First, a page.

Album du jour: Stephen Layton & Polyphony, “American Polyphony”


To be filed under “better than which it does not get.” The 35-voice Polyphony is among the best of the seemingly infinite number of English chamber choirs without whom the classical CD collector would be seriously bereft. Having recorded previous albums devoted to superstar American choral composers Morten Lauridsen and Eric Whitacre, Polyphony devote (sic) their newest release (.pdf of the booklet here) to the greatest a cappella hits of four leading figures of the “greatest generation” of American composition: Randall Thompson (including “Alleluia”), Samuel Barber (“Agnus Dei,” “Reincarnations,” et al.), Leonard Bernstein (“Missa brevis”) and Aaron Copland (“Four Motets”). Anyone who’s been in choirs for any length time will have sung most if not all of the chosen works, but could only have dreamt of singing them as well. We expect beauty of tone and scrupulousness of preparation from the best English groups, and have no reason to be disappointed on these criteria here. What we’re spared, fortunately, is the frequent concomitant blandness. No cotton-candy tones here — the performances whisper, thunder, rush forward, make time stand still, and have the hairs on the back of one’s neck standing at near-permanent attention. Now what might Maestro Layton and Polyphony include on a second volume? Let’s see, Copland’s “In the beginning,” Elliott Carter’s “Heart not so heavy as mine” and “Musicians wrestle everywhere,” David Del Tredici’s “Acrostic Song”…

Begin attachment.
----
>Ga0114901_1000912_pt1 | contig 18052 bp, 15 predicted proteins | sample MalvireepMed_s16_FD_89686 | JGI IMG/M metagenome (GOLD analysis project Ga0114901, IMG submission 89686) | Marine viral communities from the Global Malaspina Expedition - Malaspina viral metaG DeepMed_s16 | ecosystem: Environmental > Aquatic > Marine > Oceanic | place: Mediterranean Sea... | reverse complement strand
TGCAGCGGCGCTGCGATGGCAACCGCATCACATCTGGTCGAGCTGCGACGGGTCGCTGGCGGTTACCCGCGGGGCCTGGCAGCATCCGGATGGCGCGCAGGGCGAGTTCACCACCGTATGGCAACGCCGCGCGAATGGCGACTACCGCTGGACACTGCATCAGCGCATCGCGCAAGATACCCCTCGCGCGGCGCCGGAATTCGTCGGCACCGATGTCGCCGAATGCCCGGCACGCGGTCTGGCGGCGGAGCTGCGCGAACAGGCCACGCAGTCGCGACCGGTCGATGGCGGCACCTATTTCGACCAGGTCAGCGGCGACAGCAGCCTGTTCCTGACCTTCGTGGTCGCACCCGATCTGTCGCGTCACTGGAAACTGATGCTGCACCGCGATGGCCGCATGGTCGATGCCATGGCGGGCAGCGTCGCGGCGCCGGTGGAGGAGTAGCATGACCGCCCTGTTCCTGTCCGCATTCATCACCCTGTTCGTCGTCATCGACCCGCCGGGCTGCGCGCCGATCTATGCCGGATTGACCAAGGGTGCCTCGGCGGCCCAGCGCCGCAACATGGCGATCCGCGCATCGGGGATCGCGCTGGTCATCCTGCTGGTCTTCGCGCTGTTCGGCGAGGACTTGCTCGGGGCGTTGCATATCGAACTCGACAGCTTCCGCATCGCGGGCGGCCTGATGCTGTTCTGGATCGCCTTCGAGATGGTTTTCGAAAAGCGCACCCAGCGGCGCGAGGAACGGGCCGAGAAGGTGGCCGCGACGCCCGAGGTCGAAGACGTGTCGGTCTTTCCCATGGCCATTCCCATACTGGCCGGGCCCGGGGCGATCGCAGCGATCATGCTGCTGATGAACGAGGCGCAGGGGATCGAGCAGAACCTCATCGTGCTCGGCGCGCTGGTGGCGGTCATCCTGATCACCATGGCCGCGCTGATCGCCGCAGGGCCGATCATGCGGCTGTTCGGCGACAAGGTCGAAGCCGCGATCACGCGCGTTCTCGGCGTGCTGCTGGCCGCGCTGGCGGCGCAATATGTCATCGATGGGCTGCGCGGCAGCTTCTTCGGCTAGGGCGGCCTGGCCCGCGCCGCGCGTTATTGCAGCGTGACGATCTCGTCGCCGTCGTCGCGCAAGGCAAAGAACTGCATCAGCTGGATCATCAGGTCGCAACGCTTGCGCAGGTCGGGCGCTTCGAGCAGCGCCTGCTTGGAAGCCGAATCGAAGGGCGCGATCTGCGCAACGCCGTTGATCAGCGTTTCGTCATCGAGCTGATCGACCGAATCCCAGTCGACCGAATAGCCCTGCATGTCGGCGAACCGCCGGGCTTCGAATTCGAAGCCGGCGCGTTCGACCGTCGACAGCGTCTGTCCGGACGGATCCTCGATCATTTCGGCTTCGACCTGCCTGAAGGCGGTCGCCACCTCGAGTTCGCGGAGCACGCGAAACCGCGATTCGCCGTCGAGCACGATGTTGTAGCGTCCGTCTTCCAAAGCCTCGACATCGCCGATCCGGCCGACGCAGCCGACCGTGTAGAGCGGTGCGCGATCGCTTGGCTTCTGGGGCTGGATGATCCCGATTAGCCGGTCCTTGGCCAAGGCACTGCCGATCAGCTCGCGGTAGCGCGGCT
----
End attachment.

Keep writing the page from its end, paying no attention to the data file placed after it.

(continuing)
No Spotify playlist for this or other Hyperion releases, though you may sample and purchase for download here. Thanks from this proud American chorister to Stephen Layton and Polyphony for showing us how it’s done.

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